Alessandro Porco provides the sort of thorough introduction that many authors could only dream of, extending his own foray into critical exploration and literary archaeologies (he is also responsible, as editor and critic, for Jerrold Levy and Richard Negro’s Poems by Gerard Legro, Steve Venright’s The Least You Can Do Is Be Magnificent: Selected & New Writings, and Deportment: The Poetry of Alice Burdick [see my review of such here]), writing of Barwin’s engagement with the fabulous, surreal, magical lyric and lyric narrative. Porco also gives the impression that this collection is less an assemblage of Gary Barwin’s “greatest hits” than a volume that explores the movement and expanse of Barwin’s poetry, including some corners of his work that might have been overlooked the first or even second time, providing a portrait of that the author himself might not have been able to shape. Part of what I really do appreciate about this volume is the acknowledgment of the range of Barwin’s interest and attention, which is incredibly broad, even when you consider that the range of his creative interests and engagements exist far beyond the scope of even this incredibly generous volume (novels and short stories, musical composition and performance, and collaborative works). In a review I did of the recent A CEMETERY FOR HOLES, poems by Tom Prime and Gary Barwin (Gordon Hill Press, 2019) [see my review here], I wondered aloud, knowing this volume was forthcoming, if a selected volume of Barwin’s collaborative works might be worth considering, and I suspect Porco might easily be one of the best choices of editor for such a project. Given Barwin already has another novel forthcoming, might some the readers of his fiction be brought along for the ride? For their sake, I certainly hope so.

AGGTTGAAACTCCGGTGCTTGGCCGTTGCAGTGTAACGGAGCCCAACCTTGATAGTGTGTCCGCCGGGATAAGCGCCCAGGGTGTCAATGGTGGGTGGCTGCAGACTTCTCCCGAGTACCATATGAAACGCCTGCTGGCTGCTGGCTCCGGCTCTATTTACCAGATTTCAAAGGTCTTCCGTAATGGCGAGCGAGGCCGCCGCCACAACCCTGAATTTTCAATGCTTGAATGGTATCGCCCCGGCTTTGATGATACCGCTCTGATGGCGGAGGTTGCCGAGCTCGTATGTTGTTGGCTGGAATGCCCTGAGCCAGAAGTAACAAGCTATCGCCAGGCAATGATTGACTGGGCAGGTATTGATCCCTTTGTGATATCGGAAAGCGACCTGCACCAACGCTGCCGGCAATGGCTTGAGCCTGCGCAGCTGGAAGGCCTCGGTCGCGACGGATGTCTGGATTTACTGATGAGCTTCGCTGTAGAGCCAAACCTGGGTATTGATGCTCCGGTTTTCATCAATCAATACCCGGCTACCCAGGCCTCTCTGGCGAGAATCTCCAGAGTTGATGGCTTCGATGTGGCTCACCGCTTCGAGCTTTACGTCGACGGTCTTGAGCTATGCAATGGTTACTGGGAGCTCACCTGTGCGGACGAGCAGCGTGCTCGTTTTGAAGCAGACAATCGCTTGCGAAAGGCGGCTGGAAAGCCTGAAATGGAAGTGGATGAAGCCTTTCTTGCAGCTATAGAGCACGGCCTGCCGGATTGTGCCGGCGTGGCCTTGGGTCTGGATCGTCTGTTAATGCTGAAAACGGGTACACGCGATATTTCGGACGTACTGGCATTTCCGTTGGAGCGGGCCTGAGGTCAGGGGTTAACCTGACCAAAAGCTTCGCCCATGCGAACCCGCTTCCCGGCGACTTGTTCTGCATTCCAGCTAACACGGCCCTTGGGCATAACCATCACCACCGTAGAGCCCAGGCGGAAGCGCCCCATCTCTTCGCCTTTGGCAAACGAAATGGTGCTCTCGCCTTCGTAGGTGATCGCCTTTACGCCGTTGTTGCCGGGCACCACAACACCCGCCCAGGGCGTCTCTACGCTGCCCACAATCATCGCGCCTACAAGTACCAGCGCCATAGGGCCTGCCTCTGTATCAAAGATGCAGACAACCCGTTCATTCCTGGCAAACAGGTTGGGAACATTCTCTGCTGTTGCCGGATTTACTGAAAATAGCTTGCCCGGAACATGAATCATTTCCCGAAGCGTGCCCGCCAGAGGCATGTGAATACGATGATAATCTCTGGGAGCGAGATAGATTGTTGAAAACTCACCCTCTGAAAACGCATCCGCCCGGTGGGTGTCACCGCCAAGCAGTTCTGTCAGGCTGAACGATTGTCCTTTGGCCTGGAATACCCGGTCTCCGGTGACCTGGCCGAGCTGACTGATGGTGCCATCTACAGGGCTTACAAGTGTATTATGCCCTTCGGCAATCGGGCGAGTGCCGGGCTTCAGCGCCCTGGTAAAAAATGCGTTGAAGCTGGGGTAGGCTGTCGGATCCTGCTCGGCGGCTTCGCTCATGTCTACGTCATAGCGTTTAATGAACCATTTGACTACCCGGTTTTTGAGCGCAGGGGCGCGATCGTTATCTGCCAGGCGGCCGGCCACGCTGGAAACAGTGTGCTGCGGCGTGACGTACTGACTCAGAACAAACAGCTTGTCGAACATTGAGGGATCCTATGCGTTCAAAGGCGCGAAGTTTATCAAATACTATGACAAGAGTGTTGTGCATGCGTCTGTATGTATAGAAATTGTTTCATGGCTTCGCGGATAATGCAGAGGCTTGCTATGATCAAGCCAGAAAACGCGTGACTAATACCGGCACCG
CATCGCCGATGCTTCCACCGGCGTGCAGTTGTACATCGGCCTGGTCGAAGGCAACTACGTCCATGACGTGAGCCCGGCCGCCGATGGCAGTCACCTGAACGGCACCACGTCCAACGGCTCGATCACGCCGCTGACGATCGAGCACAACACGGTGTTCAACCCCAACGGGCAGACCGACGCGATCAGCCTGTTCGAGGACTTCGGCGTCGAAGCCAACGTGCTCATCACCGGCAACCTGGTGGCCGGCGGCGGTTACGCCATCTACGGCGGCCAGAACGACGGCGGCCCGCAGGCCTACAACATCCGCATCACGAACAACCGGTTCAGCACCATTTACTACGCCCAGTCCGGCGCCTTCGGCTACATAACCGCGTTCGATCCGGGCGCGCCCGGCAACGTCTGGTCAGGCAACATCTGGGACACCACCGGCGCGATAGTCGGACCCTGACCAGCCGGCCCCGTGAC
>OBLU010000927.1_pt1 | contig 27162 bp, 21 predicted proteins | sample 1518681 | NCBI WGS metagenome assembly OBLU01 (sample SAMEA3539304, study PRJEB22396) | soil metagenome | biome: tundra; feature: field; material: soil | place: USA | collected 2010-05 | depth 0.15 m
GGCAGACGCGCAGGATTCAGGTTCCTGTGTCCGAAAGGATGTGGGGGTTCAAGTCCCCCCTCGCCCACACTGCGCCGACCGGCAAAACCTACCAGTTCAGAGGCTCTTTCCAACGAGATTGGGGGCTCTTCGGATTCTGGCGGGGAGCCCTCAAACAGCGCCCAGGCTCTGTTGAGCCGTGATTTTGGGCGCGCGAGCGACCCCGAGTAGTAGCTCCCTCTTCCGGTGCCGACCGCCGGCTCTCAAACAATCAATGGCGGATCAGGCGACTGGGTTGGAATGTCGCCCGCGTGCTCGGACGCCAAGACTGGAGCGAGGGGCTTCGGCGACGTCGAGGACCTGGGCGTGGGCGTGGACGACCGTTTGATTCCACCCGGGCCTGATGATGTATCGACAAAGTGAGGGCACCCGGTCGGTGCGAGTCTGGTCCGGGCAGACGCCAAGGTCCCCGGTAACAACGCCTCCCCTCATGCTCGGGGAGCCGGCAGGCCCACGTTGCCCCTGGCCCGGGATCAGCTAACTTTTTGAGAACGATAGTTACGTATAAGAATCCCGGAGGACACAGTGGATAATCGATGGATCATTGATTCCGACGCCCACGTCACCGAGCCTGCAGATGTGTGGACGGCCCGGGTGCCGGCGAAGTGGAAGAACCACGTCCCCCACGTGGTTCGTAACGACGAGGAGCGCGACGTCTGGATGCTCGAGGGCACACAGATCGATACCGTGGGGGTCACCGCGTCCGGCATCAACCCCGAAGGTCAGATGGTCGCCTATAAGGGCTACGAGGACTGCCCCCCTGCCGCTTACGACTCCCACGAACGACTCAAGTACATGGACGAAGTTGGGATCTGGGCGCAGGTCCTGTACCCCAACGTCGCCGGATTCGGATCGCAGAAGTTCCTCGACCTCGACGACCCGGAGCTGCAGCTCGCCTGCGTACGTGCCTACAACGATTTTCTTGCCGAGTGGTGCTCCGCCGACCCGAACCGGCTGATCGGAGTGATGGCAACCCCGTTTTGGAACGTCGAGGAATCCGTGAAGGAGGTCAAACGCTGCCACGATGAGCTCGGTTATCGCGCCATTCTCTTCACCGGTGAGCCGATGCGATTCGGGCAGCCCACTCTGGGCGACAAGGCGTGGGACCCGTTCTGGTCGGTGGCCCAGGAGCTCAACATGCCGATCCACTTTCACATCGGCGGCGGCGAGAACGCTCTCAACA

we have a dog. his name is martin.
one day martin walked over to my wife and said, you should have a baby. then martin walked over to his dish of water and drank from it. then he walked over to the fireplace, lay down on the rug and went to sleep. martin was asleep for a long time. this is what he dreamed:
he was walking across a field without end, a field the colour of his blonde hair. at one end of the field was a large red house. out of its chimney came puffs of smoke, the shape of dogs. the sun lay low on the horizon and all about him, he heard the arfs of small dogs, calling.
he turned around. at the other end of the field there was also a red house. puppies spilled from its windows onto the soft grass of the lawn. they looked silvery and mysterious by the moon’s pale light. he tried to call them, but his barks fell into the field without sound.
it seemed he had been walking for days, the moon never rising, the sun never sinking, when suddenly he heard a voice, my voice, talking on the phone. i was saying, i think we will call him martin, and yes, we can hardly wait. (“MARTIN’S IDEA”)